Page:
For years, I have carried around the ghosts and bones of skeletal ideas, those unfinished writing projects that I have never quite gotten back around to. (I love dangling participles, don’t you?) For example, I had an idea for a musical about the great battle between the painter James MacNeill Whistler and the eminent English critic John Ruskin. In my mind, it was a wonderful “play of ideas” about art and who should determine the boundaries of quality and tastes that inform the public understanding of what is original and excellent. And as I think about it now, I might revisit it for some more work, perhaps a different outline, perhaps some character studies and some song ideas. But I have come to know myself, and most likely Mr. Whistler and his songs will remain as notes on a yellow pad, just another of the embryonic scraps of ideas that have filled boxes and drawers with old manuscripts and notebooks that I run across when I’m looking for something else.
There is the half-finished novella about the quantum spirit embodied in the severed arm of Stonewall Jackson, buried at Ellwood Plantation, near the Chancellorsville battlefield where the General was terribly wounded by “friendly fire.” It, too, stares at me from a desk drawer, as if asking me if I am really committed to a work of fiction that can only be described as “somewhat eccentric and almost certainly not publishable.”
There is more: treatments for a television series about a hard-boiled Atlanta detective named Gunnarson. That one at least got as far as a couple of serious meetings with some network executives. Everything they say about the ritualistic Kabuki nature of those discussions is true.
There are dozens of short stories and poems, and several un-mailed letters to editors. Some are finished to the point where they seem to beg for thoughtful rewriting, and others are embarrassing to consider in their misbegotten angst.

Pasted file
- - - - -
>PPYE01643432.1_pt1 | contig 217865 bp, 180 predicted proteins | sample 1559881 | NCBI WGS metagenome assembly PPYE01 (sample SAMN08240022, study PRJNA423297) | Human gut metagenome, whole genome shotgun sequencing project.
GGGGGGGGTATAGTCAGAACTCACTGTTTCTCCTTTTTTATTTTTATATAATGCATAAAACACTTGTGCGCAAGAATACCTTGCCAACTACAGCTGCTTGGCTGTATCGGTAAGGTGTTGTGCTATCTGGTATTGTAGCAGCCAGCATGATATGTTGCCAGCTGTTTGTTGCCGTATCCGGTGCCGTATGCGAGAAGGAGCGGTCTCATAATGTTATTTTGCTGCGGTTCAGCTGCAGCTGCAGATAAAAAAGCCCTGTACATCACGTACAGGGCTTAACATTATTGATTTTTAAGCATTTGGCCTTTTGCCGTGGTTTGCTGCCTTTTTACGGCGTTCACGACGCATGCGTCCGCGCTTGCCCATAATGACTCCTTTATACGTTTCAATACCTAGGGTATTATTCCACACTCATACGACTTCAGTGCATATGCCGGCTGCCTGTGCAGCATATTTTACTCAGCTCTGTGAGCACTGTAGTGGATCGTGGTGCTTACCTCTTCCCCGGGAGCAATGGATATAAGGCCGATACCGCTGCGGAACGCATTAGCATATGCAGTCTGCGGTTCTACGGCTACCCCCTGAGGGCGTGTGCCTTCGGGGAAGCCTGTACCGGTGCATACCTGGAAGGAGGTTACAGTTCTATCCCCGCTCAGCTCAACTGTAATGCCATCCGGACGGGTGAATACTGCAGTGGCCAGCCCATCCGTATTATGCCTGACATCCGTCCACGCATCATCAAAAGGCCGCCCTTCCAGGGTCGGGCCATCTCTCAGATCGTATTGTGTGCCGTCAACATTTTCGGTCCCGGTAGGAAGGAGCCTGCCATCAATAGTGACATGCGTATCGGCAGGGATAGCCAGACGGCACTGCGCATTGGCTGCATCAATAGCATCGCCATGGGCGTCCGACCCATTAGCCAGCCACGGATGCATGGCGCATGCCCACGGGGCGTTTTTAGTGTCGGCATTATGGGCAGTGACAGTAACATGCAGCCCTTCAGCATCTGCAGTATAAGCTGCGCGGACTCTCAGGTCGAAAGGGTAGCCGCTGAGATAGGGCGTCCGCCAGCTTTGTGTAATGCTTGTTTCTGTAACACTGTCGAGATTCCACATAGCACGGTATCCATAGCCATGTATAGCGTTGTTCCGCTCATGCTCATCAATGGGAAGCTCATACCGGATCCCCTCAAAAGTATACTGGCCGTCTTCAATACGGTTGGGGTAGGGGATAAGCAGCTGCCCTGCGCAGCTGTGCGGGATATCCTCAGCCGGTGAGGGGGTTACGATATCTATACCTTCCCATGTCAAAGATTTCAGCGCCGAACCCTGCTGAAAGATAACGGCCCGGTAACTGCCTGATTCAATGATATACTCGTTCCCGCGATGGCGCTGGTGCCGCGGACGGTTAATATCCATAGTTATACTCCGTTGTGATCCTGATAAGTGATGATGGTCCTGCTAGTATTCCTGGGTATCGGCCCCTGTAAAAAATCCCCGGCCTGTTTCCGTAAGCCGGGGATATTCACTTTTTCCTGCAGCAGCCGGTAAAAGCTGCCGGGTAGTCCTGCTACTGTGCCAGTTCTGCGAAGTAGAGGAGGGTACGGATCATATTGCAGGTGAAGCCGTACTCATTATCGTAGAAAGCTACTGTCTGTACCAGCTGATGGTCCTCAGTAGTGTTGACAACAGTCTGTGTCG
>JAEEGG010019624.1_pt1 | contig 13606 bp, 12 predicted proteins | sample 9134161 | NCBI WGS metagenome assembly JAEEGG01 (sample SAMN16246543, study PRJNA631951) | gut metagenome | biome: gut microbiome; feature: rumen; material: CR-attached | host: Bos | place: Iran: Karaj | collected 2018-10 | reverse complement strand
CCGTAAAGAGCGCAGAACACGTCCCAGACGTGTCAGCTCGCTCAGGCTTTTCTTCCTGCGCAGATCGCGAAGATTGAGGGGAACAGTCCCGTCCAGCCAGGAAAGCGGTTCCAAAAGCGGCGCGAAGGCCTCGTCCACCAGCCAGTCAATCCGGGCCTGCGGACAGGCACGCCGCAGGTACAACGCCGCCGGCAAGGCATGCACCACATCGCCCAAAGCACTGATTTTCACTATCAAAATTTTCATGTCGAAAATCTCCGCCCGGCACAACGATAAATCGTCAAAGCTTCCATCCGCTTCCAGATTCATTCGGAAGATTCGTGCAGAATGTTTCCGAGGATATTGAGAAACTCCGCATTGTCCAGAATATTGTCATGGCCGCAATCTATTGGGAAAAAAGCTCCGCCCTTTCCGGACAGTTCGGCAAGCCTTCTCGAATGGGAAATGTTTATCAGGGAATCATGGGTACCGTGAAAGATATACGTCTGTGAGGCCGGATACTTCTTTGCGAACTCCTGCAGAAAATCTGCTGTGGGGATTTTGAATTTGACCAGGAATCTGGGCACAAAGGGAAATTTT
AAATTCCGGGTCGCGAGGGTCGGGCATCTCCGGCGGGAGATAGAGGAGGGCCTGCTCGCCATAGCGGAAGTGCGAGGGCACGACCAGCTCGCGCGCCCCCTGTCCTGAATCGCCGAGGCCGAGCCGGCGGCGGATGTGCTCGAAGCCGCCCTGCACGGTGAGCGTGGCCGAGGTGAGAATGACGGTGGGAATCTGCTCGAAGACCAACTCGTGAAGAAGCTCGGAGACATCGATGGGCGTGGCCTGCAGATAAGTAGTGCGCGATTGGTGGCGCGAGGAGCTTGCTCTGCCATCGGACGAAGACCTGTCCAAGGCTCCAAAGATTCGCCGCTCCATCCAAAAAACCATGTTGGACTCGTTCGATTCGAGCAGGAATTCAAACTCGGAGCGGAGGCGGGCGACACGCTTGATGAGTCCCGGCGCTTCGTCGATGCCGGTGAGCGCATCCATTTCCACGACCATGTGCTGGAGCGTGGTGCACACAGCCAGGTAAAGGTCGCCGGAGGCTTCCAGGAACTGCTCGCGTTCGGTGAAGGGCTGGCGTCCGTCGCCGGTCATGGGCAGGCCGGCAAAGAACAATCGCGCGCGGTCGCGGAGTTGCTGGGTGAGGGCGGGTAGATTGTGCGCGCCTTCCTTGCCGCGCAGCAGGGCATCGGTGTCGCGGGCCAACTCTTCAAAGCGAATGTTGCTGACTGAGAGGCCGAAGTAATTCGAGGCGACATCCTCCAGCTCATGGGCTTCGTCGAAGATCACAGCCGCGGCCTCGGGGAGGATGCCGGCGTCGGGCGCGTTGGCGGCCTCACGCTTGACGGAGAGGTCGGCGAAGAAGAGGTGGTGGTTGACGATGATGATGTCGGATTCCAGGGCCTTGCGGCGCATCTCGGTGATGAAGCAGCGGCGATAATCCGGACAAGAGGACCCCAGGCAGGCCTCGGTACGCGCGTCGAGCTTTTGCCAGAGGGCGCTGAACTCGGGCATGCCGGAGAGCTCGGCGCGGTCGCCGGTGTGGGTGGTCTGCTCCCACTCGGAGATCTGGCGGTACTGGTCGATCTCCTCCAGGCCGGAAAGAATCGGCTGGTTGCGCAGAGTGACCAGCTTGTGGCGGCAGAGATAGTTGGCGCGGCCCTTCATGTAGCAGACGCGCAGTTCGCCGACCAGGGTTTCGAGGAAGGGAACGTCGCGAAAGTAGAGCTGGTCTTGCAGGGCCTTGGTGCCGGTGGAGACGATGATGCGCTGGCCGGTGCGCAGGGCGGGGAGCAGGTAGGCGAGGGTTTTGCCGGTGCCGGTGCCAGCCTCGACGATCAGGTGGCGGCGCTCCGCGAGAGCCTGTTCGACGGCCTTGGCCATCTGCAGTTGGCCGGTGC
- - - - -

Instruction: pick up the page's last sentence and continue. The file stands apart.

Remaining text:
And then there is the kudzu movie. It is a first draft of a film about a man named Charlie Bean, who returns to his home in the Deep South after many years of wandering abroad. In his youth, he preached the gospel of Kudzu, the “miracle vine” that was to save the South, but as he finds on his return, it has instead become a menace that is swallowing whole towns. It is a happy “feel-good” movie, with no requirement for any sort of serious thinking. It is underscored with Southern rock and roots music, and everything the camera sees is covered with kudzu, which seems to grow in fast motion.
The script lacked the expected plot turns and twists that are basic to Hollywood storytelling. But I found out a lot about the kudzu vine while I was researching the thing, and I came to a great respect for the accursed vine.
Kudzu was introduced into the United States for the purpose of erosion control and cheap, sustainable forage for livestock. It had been used in the Orient for many centuries for many purposes, including cooking, medicine and the making of hemp, paper, baskets, teas and jellies. In its native land, it had “natural enemies.” But in Dixie, it loved the weather, it adored the soil and it was just crazy about the climate, honeychile! It grew so fast it started being called the “mile-a-minute vine.” The railroad men said it would grow across the tracks between trains.
Poet James Dickey wrote, “In Georgia, the legend says / That you must close your windows / At night to keep it out of the house.”
I hadn’t thought much about that old screenplay lately. I don’t even know if I have a copy of it. But in the late 1990’s, I saw a small but healthy kudzu patch at the top of the Massanutten Mountain on U.S. 211. The patch has spread a bit over the years, but in the last two, its growth has been exponential. It is coming down that mountain like a runaway truck, heading for Luray, heading for the Skyline Drive, heading for . . . Rappahannock!
But fear not, fellow citizens. We shall not run from this relentless and inevitable foe, we shall embrace it. It will be featured in our restaurants, our furniture makers will create kudzu masterpieces, and our artists will make sculptures of it and paint lush kudzu landscapes. Some retired genius will convert the vines to automobile fuel and some enterprising entrepreneur will take those ideas and make Scrabble the “Kudzu Kapital of America” and the county will immediately pass a kudzu tax. Meanwhile, out in the woods, old hippies will be rolling the stuff up and puffin’ legally.
Hm . . . Maybe it’s time to go rummaging around for that screenplay again.